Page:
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Niraj Shah, CEO, Wayfair
Ashlee Espinal | CNBC
Shares of online furniture retailer Wayfair plunged as much as 12% Thursday after the company reported a double-digit gain in first-quarter revenue, but losses widened amid high costs.
Wayfair’s revenue rose 39% to $1.94 billion in the first quarter of the year, compared with the $1.92 billion expected by analysts, according to Refinitiv.
Wayfair’s loss widened to $200.4 million, or $2.20 a share, from $107.8 million, or $1.22 a share, during the same period a year earlier. On a pro forma basis, it lost $1.62 a share, but that was steeper than the $1.60 a share loss analysts were expecting.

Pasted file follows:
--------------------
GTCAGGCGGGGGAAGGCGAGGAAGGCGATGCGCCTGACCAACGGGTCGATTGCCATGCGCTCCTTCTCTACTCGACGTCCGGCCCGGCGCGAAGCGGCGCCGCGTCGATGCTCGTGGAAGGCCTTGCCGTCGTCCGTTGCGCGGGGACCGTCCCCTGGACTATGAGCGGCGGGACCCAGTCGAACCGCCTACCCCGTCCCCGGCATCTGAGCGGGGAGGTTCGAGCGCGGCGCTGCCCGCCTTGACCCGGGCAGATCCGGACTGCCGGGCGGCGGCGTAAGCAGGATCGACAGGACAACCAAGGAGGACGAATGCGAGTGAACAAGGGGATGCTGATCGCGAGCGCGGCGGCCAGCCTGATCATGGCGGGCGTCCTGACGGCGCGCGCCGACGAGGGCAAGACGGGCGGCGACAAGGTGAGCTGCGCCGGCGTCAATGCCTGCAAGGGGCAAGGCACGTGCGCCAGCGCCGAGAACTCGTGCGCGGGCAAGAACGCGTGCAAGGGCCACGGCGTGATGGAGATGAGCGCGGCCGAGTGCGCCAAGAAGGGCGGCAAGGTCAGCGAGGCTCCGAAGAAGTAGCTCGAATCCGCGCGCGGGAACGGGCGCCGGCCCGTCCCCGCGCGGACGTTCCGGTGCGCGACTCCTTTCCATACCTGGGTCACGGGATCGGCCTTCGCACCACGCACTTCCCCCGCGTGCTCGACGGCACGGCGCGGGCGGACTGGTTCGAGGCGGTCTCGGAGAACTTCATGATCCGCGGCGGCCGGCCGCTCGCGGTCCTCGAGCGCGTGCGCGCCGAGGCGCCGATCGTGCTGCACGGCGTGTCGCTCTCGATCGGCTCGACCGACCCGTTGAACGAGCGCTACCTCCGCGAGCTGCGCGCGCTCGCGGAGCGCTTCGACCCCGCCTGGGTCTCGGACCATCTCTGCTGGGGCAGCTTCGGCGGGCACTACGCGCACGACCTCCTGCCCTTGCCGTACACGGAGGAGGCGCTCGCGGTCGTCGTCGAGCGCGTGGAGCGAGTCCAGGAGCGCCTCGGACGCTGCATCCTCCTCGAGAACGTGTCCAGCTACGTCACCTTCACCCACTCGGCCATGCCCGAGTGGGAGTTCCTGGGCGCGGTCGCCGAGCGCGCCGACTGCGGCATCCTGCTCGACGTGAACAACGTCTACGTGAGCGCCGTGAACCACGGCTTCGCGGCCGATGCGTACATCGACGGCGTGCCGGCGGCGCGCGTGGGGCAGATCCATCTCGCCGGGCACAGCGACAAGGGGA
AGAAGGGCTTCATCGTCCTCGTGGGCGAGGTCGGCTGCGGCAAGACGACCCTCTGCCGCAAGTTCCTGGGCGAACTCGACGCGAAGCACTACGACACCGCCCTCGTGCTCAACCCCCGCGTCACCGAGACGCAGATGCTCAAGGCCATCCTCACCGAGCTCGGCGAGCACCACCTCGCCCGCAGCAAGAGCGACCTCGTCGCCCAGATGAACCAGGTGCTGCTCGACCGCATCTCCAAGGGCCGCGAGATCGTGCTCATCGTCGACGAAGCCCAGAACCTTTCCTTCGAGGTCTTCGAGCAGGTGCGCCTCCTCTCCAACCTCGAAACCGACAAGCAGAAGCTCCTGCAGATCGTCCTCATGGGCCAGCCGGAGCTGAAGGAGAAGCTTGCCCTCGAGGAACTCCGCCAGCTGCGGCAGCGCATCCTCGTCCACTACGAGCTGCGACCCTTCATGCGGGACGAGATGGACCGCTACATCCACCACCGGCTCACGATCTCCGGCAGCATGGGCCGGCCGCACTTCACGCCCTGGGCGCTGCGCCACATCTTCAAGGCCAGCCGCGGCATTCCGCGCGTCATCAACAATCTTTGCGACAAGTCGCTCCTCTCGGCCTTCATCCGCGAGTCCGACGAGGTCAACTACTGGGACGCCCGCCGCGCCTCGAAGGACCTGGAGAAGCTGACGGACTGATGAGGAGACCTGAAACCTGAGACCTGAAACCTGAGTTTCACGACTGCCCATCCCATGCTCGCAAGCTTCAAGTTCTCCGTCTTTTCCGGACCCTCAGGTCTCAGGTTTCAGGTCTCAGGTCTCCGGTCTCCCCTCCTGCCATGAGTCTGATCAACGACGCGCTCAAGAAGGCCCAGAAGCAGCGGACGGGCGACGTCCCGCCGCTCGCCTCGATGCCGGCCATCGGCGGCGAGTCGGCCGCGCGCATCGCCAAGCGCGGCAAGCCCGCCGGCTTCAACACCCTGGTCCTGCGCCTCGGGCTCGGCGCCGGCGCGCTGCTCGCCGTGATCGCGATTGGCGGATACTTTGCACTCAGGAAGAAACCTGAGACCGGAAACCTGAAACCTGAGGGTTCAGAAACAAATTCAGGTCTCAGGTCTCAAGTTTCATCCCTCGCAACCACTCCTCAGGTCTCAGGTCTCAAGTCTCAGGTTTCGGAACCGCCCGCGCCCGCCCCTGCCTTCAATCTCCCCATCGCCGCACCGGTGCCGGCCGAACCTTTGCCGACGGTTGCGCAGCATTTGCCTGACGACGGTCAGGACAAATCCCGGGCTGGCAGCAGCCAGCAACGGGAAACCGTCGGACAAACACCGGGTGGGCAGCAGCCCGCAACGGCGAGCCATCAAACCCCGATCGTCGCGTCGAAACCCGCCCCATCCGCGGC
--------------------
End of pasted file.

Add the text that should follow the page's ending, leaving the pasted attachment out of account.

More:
The company also said it had 16.4 million active customers in the first quarter, 39% greater than the same period last year.
Although its number of repeat customers rose from a year ago and the average order value crept up to $237 in the first quarter, expenses are still weighing on the company’s bottom line. Wayfair said it is investing in its logistics infrastructure and new product offerings.
The company is also spending a lot to acquire new customers, according to Daniel McCarthy, an assistant professor of marketing at Emory University. He has been warning about this trend for some time. In the first quarter, customer acquisition costs were $88 per customer.
The Boston-based company’s stock has become notorious for attracting short sellers within the online retail sector. Skeptics have highlighted that while the company has been able to master the art of selling furniture online, it has yet to do so profitably. And Thursday’s report did little to quell investor concerns.
Despite Thursday’s vast sell-off, Wayfair’s stock, which is valued at $13.3 billion, has climbed 61% this year. In the past 12 months, the stock has surged more than 95%.